Coming Soon: Part Two

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{ 8 comments… read them below or add one }

Tom December 15, 2009

*hugs* Oh Susan, I hope you’re okay. Drop me a line if you need to talk or vent or anything at all. Please, feel free.

Reply

Alyssa December 15, 2009

Please keep me updated, sweetie. I think about you so much, and I hope that you’re doing ok. I know how frustrating it is to deal with doctors who don’t understand. I’m so glad you were persistent and found one that is going to try to get to the bottom of everything. Love <3

Reply

Positively Present December 15, 2009

I always love your posts, Susan! I really think it’s great that you’re sharing so much of yourself on your blog. Keep up all of the work you’ve been doing. Looking forward to reading Part 2! Keep believing!!

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Mary Cowley December 15, 2009

I’m glad you’re getting some answers. If you don’t mind sharing the name of your doctor, I’d like to know. I’m old enough to be having those symptoms, but like you, I ruled out medically. Anyway, don’t give up!!! Finding the right doctor makes all the difference. 🙂

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Susan Pogorzelski - admin December 15, 2009

Tom and Alyssa: I will gladly accept those hugs with lots of love and gratitude returned. I wanted to write this post mainly because, while it may not seem like such a big deal, it is a big deal because so many people can go through similar situations. The constant support and friendship from both of you is an added bonus that is so, so, so appreciated. Beyond words, truly. Thanks.

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Susan Pogorzelski - admin December 15, 2009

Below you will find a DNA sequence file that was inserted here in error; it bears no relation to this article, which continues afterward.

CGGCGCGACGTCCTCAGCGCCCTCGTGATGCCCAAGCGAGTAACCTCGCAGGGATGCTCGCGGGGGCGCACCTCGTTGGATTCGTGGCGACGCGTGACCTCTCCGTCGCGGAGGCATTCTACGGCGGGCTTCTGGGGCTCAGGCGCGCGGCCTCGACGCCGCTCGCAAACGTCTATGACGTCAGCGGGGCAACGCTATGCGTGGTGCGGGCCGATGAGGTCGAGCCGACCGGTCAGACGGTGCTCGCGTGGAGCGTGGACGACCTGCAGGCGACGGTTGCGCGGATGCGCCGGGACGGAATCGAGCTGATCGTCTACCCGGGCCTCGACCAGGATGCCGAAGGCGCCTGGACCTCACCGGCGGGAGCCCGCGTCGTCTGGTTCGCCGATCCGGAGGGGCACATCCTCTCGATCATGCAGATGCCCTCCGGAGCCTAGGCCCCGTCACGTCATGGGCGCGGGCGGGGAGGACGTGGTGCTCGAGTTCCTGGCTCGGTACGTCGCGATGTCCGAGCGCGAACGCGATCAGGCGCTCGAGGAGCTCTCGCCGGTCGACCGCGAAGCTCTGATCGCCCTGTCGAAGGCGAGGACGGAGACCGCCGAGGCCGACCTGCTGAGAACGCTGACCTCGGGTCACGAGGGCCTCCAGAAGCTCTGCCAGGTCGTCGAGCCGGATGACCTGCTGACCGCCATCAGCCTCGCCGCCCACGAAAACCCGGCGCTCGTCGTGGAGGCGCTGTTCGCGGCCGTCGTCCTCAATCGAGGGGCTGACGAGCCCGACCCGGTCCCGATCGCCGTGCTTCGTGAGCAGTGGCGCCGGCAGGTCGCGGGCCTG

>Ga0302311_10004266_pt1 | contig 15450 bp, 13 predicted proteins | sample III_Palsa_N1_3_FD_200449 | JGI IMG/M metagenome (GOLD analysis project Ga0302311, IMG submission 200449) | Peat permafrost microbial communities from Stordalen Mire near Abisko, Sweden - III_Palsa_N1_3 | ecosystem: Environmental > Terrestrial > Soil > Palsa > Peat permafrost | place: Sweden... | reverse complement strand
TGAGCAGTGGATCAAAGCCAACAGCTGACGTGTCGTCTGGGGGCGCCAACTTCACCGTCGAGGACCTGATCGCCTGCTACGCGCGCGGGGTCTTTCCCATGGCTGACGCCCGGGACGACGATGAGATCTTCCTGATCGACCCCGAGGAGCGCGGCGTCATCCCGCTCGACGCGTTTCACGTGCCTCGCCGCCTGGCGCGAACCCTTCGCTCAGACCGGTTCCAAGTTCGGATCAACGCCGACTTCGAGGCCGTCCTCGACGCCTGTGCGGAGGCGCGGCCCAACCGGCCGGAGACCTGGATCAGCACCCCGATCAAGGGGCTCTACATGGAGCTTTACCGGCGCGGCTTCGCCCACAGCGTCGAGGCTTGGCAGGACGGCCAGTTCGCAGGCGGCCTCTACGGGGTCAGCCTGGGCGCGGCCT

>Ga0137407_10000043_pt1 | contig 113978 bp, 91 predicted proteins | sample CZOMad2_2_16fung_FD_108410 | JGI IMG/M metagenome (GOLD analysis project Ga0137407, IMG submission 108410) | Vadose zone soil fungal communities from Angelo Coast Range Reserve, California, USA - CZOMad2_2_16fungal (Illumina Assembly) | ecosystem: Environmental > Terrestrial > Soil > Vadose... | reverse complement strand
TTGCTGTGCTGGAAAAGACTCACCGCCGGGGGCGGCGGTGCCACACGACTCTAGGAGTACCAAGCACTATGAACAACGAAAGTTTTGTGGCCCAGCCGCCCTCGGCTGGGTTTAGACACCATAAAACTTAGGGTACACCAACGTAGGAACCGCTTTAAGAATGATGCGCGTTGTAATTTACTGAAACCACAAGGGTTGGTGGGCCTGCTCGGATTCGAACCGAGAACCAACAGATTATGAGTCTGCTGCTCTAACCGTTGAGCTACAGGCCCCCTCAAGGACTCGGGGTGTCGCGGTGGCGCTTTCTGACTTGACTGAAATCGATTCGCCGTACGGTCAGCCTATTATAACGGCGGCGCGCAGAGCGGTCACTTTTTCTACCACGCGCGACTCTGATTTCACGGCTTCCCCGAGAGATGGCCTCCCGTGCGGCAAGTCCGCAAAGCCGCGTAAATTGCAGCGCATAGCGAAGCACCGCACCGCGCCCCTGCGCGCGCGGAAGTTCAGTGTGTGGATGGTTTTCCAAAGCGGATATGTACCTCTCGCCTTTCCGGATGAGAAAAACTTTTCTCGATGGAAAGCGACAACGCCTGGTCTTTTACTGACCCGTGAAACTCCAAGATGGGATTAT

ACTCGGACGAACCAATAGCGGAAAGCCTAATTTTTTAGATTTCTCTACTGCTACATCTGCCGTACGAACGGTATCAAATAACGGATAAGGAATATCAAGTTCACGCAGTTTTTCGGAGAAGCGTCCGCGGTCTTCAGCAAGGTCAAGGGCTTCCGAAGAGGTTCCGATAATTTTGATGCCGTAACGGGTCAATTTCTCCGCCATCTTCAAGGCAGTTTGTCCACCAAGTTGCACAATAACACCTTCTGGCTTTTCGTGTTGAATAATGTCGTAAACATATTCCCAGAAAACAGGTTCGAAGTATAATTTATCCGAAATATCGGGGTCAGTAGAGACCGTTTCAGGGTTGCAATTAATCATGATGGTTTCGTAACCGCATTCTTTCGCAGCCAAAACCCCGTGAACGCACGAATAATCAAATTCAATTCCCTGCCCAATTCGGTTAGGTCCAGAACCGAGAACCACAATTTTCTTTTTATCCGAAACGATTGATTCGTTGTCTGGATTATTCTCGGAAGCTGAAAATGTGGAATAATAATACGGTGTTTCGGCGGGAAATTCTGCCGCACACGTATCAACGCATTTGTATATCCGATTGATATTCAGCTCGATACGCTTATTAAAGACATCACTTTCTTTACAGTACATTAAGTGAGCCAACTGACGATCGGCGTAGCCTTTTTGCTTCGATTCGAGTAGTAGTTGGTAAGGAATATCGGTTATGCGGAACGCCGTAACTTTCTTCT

Dani: I really appreciate that. I hesitated a few times before publishing this because it is so personal, but it’s what I’ve been going through, part of what I’ve dealt with these past few years, and something I know others have experienced as well. The more you know, the more you realize you’re not alone, the easier these journeys can become. Thanks for helping me always feel like I’m not so alone; please know that that’s always returned.

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Susan Pogorzelski - admin December 15, 2009

Mary: Trusting and believing in yourself, knowing yourself, listening to your own intuition has always been something I’ve believed in. Unfortunately, there are times where you question that, lose sight of it. Being told there’s nothing wrong over and over and over can really make you believe it, make you doubt yourself. I’m glad, too, that I realized enough not to give up, and I hope you don’t either. We talked a bit via Twitter about this, but if you ever need that kind of support as well, I’d be glad to be here. Wishing you the best of luck, Mary!

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Sam December 21, 2009

I am totally behind on reading and commenting, but I just wanted to say that this is beautiful. I’m so glad you decided to write about it, and even happier that you finally found out what was going on!